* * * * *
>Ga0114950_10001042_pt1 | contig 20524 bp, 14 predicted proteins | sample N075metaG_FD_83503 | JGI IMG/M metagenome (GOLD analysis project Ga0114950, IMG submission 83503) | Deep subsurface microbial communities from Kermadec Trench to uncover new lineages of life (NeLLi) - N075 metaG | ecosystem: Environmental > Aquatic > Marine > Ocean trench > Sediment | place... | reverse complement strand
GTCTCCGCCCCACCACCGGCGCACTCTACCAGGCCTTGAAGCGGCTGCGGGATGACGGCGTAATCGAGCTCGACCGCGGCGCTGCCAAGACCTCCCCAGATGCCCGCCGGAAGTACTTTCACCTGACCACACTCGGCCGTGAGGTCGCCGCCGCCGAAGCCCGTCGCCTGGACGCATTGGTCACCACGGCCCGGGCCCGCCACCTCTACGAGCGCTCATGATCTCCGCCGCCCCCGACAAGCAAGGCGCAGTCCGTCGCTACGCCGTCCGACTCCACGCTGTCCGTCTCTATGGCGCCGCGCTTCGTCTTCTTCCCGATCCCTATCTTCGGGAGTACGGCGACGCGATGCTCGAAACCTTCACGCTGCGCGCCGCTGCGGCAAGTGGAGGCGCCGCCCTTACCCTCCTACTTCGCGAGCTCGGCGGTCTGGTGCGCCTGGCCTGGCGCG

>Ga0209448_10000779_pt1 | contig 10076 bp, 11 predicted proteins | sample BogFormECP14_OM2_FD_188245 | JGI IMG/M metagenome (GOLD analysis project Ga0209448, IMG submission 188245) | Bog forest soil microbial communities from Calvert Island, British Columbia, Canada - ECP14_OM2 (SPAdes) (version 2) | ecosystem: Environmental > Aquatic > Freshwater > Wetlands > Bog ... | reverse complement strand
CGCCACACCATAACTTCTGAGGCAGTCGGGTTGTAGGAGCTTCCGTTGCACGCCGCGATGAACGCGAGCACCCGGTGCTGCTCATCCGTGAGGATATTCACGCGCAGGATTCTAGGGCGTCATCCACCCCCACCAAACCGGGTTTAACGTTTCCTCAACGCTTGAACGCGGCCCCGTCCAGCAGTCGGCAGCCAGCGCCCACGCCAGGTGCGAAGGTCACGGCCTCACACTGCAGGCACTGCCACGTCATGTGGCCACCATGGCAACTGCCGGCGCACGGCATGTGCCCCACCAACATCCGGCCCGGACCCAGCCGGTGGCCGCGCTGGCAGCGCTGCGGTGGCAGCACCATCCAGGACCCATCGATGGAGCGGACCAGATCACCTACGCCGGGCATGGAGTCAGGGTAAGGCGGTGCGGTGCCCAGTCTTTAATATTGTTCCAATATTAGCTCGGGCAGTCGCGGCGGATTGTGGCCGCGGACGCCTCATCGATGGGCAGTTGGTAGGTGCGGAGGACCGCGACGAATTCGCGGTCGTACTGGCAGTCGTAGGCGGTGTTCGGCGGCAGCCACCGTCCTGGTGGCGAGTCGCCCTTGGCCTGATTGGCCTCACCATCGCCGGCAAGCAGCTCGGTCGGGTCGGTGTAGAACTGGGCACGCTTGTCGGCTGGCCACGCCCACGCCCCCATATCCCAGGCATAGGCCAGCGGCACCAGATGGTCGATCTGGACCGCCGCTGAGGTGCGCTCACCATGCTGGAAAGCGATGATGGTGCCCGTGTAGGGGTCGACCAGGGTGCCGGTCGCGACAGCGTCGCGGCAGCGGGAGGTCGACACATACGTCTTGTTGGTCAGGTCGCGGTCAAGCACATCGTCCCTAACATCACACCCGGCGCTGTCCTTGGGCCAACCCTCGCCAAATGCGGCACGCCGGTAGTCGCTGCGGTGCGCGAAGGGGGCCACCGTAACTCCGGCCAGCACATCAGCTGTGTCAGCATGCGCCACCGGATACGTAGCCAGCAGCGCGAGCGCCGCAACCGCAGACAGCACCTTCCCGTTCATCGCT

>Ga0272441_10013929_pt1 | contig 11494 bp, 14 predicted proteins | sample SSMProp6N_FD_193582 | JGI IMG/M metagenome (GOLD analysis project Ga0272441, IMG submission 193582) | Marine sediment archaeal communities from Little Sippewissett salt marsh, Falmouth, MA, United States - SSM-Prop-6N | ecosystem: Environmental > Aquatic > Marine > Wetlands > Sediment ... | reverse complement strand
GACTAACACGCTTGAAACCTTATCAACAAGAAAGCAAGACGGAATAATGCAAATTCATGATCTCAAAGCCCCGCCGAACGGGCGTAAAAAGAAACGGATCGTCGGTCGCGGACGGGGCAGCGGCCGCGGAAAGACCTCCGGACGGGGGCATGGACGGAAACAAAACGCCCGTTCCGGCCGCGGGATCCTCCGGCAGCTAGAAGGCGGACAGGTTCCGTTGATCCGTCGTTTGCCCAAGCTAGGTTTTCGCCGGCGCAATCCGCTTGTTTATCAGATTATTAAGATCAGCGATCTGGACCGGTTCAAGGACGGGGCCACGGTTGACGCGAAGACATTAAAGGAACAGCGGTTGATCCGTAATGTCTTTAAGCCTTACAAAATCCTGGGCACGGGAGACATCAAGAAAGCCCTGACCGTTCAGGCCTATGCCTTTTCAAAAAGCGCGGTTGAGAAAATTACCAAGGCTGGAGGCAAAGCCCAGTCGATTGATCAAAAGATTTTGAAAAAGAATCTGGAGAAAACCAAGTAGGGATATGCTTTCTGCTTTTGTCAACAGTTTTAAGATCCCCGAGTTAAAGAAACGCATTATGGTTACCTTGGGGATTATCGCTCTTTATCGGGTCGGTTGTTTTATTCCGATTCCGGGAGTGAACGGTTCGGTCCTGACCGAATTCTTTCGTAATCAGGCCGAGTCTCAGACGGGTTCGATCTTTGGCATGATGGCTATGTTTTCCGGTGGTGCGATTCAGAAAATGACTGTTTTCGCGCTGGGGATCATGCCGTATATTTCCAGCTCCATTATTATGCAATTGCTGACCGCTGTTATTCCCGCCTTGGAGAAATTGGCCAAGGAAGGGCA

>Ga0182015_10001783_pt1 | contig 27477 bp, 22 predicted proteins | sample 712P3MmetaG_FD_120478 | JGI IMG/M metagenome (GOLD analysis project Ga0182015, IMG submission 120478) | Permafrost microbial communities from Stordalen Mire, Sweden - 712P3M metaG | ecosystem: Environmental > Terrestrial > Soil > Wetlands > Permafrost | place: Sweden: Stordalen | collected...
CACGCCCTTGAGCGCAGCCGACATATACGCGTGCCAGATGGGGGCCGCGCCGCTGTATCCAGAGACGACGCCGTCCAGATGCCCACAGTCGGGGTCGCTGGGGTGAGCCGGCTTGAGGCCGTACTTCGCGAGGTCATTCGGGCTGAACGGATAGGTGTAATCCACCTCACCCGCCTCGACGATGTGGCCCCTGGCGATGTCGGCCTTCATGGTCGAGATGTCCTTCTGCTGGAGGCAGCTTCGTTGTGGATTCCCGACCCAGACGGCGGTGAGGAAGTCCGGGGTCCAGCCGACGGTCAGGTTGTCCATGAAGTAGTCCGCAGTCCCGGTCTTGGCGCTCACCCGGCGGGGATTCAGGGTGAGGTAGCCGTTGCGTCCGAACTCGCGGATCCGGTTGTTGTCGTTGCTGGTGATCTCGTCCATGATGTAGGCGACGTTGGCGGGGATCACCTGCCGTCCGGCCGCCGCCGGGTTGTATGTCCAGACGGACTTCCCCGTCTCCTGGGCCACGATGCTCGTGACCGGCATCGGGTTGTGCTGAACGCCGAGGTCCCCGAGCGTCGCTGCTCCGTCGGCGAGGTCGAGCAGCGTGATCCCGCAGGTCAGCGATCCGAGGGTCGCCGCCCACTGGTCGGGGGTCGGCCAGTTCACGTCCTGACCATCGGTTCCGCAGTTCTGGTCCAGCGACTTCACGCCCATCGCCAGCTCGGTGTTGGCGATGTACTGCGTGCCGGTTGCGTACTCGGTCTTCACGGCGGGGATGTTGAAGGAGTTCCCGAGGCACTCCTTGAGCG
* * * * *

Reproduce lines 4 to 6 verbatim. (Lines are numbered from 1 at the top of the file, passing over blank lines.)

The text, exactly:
CGCCACACCATAACTTCTGAGGCAGTCGGGTTGTAGGAGCTTCCGTTGCACGCCGCGATGAACGCGAGCACCCGGTGCTGCTCATCCGTGAGGATATTCACGCGCAGGATTCTAGGGCGTCATCCACCCCCACCAAACCGGGTTTAACGTTTCCTCAACGCTTGAACGCGGCCCCGTCCAGCAGTCGGCAGCCAGCGCCCACGCCAGGTGCGAAGGTCACGGCCTCACACTGCAGGCACTGCCACGTCATGTGGCCACCATGGCAACTGCCGGCGCACGGCATGTGCCCCACCAACATCCGGCCCGGACCCAGCCGGTGGCCGCGCTGGCAGCGCTGCGGTGGCAGCACCATCCAGGACCCATCGATGGAGCGGACCAGATCACCTACGCCGGGCATGGAGTCAGGGTAAGGCGGTGCGGTGCCCAGTCTTTAATATTGTTCCAATATTAGCTCGGGCAGTCGCGGCGGATTGTGGCCGCGGACGCCTCATCGATGGGCAGTTGGTAGGTGCGGAGGACCGCGACGAATTCGCGGTCGTACTGGCAGTCGTAGGCGGTGTTCGGCGGCAGCCACCGTCCTGGTGGCGAGTCGCCCTTGGCCTGATTGGCCTCACCATCGCCGGCAAGCAGCTCGGTCGGGTCGGTGTAGAACTGGGCACGCTTGTCGGCTGGCCACGCCCACGCCCCCATATCCCAGGCATAGGCCAGCGGCACCAGATGGTCGATCTGGACCGCCGCTGAGGTGCGCTCACCATGCTGGAAAGCGATGATGGTGCCCGTGTAGGGGTCGACCAGGGTGCCGGTCGCGACAGCGTCGCGGCAGCGGGAGGTCGACACATACGTCTTGTTGGTCAGGTCGCGGTCAAGCACATCGTCCCTAACATCACACCCGGCGCTGTCCTTGGGCCAACCCTCGCCAAATGCGGCACGCCGGTAGTCGCTGCGGTGCGCGAAGGGGGCCACCGTAACTCCGGCCAGCACATCAGCTGTGTCAGCATGCGCCACCGGATACGTAGCCAGCAGCGCGAGCGCCGCAACCGCAGACAGCACCTTCCCGTTCATCGCT

>Ga0272441_10013929_pt1 | contig 11494 bp, 14 predicted proteins | sample SSMProp6N_FD_193582 | JGI IMG/M metagenome (GOLD analysis project Ga0272441, IMG submission 193582) | Marine sediment archaeal communities from Little Sippewissett salt marsh, Falmouth, MA, United States - SSM-Prop-6N | ecosystem: Environmental > Aquatic > Marine > Wetlands > Sediment ... | reverse complement strand
GACTAACACGCTTGAAACCTTATCAACAAGAAAGCAAGACGGAATAATGCAAATTCATGATCTCAAAGCCCCGCCGAACGGGCGTAAAAAGAAACGGATCGTCGGTCGCGGACGGGGCAGCGGCCGCGGAAAGACCTCCGGACGGGGGCATGGACGGAAACAAAACGCCCGTTCCGGCCGCGGGATCCTCCGGCAGCTAGAAGGCGGACAGGTTCCGTTGATCCGTCGTTTGCCCAAGCTAGGTTTTCGCCGGCGCAATCCGCTTGTTTATCAGATTATTAAGATCAGCGATCTGGACCGGTTCAAGGACGGGGCCACGGTTGACGCGAAGACATTAAAGGAACAGCGGTTGATCCGTAATGTCTTTAAGCCTTACAAAATCCTGGGCACGGGAGACATCAAGAAAGCCCTGACCGTTCAGGCCTATGCCTTTTCAAAAAGCGCGGTTGAGAAAATTACCAAGGCTGGAGGCAAAGCCCAGTCGATTGATCAAAAGATTTTGAAAAAGAATCTGGAGAAAACCAAGTAGGGATATGCTTTCTGCTTTTGTCAACAGTTTTAAGATCCCCGAGTTAAAGAAACGCATTATGGTTACCTTGGGGATTATCGCTCTTTATCGGGTCGGTTGTTTTATTCCGATTCCGGGAGTGAACGGTTCGGTCCTGACCGAATTCTTTCGTAATCAGGCCGAGTCTCAGACGGGTTCGATCTTTGGCATGATGGCTATGTTTTCCGGTGGTGCGATTCAGAAAATGACTGTTTTCGCGCTGGGGATCATGCCGTATATTTCCAGCTCCATTATTATGCAATTGCTGACCGCTGTTATTCCCGCCTTGGAGAAATTGGCCAAGGAAGGGCA